It’s the biggest cycling race in the world – but how well do you know it?
When and where is it taking place?
The 2014 Tour de France kicks off in Leeds tomorrow. Three stages will take place in the U.K. over the course of three days before the race continues on the mainland. The race will move to Belgium, Spain and France, making it one of the most geographically diverse races in years. It lasts a total of 23 days, including two rest days, and will finish on July 27th in Paris.
What is the distance covered?
The total distance of the cycling route is 3,656km.
Why do cyclists ride in teams?
Cycling might appear to be an individual sport with one person claiming victory, but nothing could be further from the case with the Tour. It takes a team effort for the team leader to win a Grand Tour.
22 teams will take place in the Tour de France. Each team comprises 9 riders, meaning 198 cyclists will line-up in Leeds on Saturday
Each team has a designated team leader. A team leader is the person most likely to win the Tour, or to claim stage victories. The 8 team-mates are called 'domestiques'. They are support riders who cycle for the team leader: they do the ‘donkey work’ to deliver stage victories or to protect the lead rider. The riders take turns being at the front of the tight formation called a peloton. When the rider at the front gets tired, he will drop to the back and another rider will take his place.
What about the jerseys?
Different coloured jerseys reward different types of cyclists. The best rider in each of the categories is given the right to wear that particular jersey during the Tour and jerseys are awarded individually at the end of each stage.
What do the different colours mean?
Yellow - the maillot jaune is awarded to the rider who is leading the general classification – i.e. the one that has the quickest overall time so far in the race - and is the most prestigious of all the jerseys.
Green - worn by the leader of the points classification.
Polka dot - awarded to the best climber.
White - awarded to the best placed rider aged 25 or under in the general classification.
The Tour is riddled with traditions and protocols.
One of the most gentlemanly traditions is that no one attacks the Yellow Jersey on the run to Paris on the final day.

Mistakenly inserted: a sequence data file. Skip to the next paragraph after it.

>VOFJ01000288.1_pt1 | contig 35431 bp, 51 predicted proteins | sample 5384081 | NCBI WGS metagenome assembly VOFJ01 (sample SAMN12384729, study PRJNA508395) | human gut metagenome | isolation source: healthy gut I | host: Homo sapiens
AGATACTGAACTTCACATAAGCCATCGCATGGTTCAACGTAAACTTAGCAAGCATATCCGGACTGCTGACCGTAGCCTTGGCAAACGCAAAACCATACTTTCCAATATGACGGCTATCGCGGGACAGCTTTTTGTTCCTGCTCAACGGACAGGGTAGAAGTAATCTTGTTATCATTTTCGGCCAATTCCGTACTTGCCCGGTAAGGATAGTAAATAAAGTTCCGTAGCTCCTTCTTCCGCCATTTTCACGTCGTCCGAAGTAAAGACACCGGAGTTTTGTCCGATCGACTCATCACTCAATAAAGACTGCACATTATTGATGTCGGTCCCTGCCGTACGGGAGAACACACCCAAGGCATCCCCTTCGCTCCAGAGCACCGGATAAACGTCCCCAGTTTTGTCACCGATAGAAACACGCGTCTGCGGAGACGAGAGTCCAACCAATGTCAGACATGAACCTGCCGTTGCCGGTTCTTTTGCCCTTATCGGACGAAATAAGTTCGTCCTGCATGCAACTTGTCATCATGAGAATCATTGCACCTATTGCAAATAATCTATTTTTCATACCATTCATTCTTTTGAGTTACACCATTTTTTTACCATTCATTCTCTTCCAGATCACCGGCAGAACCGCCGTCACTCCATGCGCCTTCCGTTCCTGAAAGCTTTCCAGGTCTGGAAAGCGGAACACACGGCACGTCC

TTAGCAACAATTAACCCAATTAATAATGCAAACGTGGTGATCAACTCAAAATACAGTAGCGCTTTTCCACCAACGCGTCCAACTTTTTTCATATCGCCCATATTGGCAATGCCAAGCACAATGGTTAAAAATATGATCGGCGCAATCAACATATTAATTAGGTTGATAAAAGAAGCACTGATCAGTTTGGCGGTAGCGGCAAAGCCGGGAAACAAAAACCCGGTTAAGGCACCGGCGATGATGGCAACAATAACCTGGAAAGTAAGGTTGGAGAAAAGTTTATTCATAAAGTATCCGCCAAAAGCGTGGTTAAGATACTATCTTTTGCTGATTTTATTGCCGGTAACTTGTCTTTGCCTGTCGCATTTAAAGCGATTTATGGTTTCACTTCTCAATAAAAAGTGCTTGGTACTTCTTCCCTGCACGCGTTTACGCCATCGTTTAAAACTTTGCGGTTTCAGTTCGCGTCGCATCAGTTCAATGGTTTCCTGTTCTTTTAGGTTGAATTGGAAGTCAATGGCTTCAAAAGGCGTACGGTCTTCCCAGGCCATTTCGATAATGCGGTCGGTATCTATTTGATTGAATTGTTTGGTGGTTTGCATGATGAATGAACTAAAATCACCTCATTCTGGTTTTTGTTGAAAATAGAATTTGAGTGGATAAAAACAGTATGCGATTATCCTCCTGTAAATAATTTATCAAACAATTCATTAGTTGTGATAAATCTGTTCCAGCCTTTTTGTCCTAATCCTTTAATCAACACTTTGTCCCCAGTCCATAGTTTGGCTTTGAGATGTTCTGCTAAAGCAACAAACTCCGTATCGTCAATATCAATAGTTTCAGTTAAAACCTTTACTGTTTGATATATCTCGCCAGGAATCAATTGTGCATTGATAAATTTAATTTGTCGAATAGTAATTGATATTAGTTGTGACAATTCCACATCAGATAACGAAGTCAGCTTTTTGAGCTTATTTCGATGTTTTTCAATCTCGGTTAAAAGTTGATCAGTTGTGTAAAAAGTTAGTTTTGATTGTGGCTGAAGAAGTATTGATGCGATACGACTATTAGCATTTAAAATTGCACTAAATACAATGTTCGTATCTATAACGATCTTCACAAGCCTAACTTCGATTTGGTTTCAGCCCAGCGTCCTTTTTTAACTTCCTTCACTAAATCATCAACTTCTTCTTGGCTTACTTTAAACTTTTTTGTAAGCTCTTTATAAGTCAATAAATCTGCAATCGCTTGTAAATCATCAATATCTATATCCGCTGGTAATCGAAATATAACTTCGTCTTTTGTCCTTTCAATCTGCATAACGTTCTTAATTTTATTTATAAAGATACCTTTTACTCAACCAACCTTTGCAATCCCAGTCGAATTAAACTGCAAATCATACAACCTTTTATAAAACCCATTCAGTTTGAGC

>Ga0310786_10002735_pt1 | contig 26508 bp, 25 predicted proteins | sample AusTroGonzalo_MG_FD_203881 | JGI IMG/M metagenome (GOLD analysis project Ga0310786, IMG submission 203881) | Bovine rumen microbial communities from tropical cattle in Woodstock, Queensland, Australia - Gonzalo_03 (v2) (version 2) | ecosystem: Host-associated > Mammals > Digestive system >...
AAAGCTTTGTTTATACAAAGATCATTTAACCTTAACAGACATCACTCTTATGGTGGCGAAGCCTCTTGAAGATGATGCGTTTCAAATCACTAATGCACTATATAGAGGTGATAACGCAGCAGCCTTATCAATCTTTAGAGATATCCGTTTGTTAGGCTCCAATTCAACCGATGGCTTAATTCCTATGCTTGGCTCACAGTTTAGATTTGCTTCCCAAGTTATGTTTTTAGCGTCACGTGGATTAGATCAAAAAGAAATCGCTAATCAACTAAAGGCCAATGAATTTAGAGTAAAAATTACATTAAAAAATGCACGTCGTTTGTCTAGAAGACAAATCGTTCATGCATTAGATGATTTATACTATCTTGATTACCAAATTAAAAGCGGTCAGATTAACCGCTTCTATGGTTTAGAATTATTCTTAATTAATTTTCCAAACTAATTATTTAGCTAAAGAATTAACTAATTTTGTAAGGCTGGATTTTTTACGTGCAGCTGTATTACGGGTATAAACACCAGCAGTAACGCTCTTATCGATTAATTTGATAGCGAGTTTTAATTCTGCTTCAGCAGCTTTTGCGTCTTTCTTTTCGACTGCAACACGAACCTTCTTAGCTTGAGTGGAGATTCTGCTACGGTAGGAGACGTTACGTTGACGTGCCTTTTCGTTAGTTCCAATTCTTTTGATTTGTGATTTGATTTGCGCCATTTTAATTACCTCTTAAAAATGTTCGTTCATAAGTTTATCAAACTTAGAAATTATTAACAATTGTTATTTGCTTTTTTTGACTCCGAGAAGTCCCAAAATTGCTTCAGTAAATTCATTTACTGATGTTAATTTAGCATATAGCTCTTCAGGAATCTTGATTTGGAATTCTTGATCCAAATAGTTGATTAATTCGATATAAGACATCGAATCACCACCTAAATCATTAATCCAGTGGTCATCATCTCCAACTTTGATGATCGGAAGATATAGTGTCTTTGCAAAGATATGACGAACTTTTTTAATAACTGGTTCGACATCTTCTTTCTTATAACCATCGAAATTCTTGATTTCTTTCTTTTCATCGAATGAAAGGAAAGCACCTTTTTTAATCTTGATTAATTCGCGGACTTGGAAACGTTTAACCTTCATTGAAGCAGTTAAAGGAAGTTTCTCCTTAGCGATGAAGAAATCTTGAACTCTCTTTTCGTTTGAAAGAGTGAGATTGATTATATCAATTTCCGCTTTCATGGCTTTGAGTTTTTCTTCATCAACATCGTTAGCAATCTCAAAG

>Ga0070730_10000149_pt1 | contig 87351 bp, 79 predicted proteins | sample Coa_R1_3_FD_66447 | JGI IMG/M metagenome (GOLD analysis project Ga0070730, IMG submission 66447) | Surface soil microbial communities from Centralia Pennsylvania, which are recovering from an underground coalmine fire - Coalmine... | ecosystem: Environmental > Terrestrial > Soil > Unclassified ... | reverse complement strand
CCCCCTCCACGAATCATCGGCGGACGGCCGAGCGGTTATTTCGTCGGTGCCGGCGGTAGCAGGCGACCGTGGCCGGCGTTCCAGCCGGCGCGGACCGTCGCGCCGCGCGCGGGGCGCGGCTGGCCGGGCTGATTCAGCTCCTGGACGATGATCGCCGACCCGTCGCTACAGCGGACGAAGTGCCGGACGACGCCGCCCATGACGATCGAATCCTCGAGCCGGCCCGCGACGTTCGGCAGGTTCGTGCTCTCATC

Peloton etiquette dictates that when the Yellow Jersey stops for what commentators call a ‘comfort break’, no one overtakes him.
Riders often slow down to allow others to catch up after a crash or puncture. Attacking in the wake of such incidents is frowned upon.
How well do you know your Tour De France terminology?
Here’s a quick guide:
Peloton - this term refers to the main group of cyclists riding together during a stage. Cyclists travel together in packs for protection, mostly from the wind, as a rider uses about a third less energy by riding in another's slipstream
Domestique - the team mates who look after the team leader. A domestique will turn up the pace to try to weaken rivals or defend his leader from attack. He will fetch food and clothing from the team car and give up his bike if his leader has a mechanical problem
Drafting - drafting or slipstreaming is where riders will try and form a line directly behind one another in order to benefit from the slipstream in front and to conserve energy
Grand Depart - the first stage of the Tour
Hors-categorie - the most challenging mountain peaks where the difficulty in climbing is beyond categorization
Flamme rouge (also red kite) — the red flag hanging from an inflatable archway at the start of the final kilometre
Lanterne rouge - the rider who finishes the Tour in the longest time
And most importantly – the Prize money
Overall winner of the Tour - € 450,000 (it is a Tour tradition that the overall winner will share the pot with his team-mates)
Individual stage winners - €22,500 per stage (21 stages in total)
Green jersey winner - €25,000 for the overall winner
Polka dot jersey winner - €25,000 for the overall winner
White jersey winner - €20,000 for the overall winner